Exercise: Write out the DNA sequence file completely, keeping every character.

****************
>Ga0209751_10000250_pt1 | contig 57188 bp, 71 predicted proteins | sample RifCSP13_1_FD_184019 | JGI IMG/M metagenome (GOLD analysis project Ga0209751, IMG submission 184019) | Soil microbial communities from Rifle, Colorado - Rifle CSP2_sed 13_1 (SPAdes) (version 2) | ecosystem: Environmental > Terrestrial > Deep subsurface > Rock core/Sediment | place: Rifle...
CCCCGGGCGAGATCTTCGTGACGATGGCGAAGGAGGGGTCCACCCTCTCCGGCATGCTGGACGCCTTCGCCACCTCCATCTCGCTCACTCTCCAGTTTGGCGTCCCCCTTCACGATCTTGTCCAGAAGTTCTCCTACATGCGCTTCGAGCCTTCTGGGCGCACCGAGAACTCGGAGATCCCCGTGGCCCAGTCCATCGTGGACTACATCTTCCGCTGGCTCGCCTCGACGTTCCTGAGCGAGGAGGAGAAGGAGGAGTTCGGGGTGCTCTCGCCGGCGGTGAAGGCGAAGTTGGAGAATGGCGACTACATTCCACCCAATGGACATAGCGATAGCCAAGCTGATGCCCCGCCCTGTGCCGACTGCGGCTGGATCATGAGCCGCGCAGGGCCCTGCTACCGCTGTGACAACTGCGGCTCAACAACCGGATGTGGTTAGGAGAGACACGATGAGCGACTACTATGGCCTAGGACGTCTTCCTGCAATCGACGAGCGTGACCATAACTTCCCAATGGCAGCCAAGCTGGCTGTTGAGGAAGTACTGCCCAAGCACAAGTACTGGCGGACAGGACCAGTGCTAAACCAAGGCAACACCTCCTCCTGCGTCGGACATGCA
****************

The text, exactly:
>Ga0209751_10000250_pt1 | contig 57188 bp, 71 predicted proteins | sample RifCSP13_1_FD_184019 | JGI IMG/M metagenome (GOLD analysis project Ga0209751, IMG submission 184019) | Soil microbial communities from Rifle, Colorado - Rifle CSP2_sed 13_1 (SPAdes) (version 2) | ecosystem: Environmental > Terrestrial > Deep subsurface > Rock core/Sediment | place: Rifle...
CCCCGGGCGAGATCTTCGTGACGATGGCGAAGGAGGGGTCCACCCTCTCCGGCATGCTGGACGCCTTCGCCACCTCCATCTCGCTCACTCTCCAGTTTGGCGTCCCCCTTCACGATCTTGTCCAGAAGTTCTCCTACATGCGCTTCGAGCCTTCTGGGCGCACCGAGAACTCGGAGATCCCCGTGGCCCAGTCCATCGTGGACTACATCTTCCGCTGGCTCGCCTCGACGTTCCTGAGCGAGGAGGAGAAGGAGGAGTTCGGGGTGCTCTCGCCGGCGGTGAAGGCGAAGTTGGAGAATGGCGACTACATTCCACCCAATGGACATAGCGATAGCCAAGCTGATGCCCCGCCCTGTGCCGACTGCGGCTGGATCATGAGCCGCGCAGGGCCCTGCTACCGCTGTGACAACTGCGGCTCAACAACCGGATGTGGTTAGGAGAGACACGATGAGCGACTACTATGGCCTAGGACGTCTTCCTGCAATCGACGAGCGTGACCATAACTTCCCAATGGCAGCCAAGCTGGCTGTTGAGGAAGTACTGCCCAAGCACAAGTACTGGCGGACAGGACCAGTGCTAAACCAAGGCAACACCTCCTCCTGCGTCGGACATGCA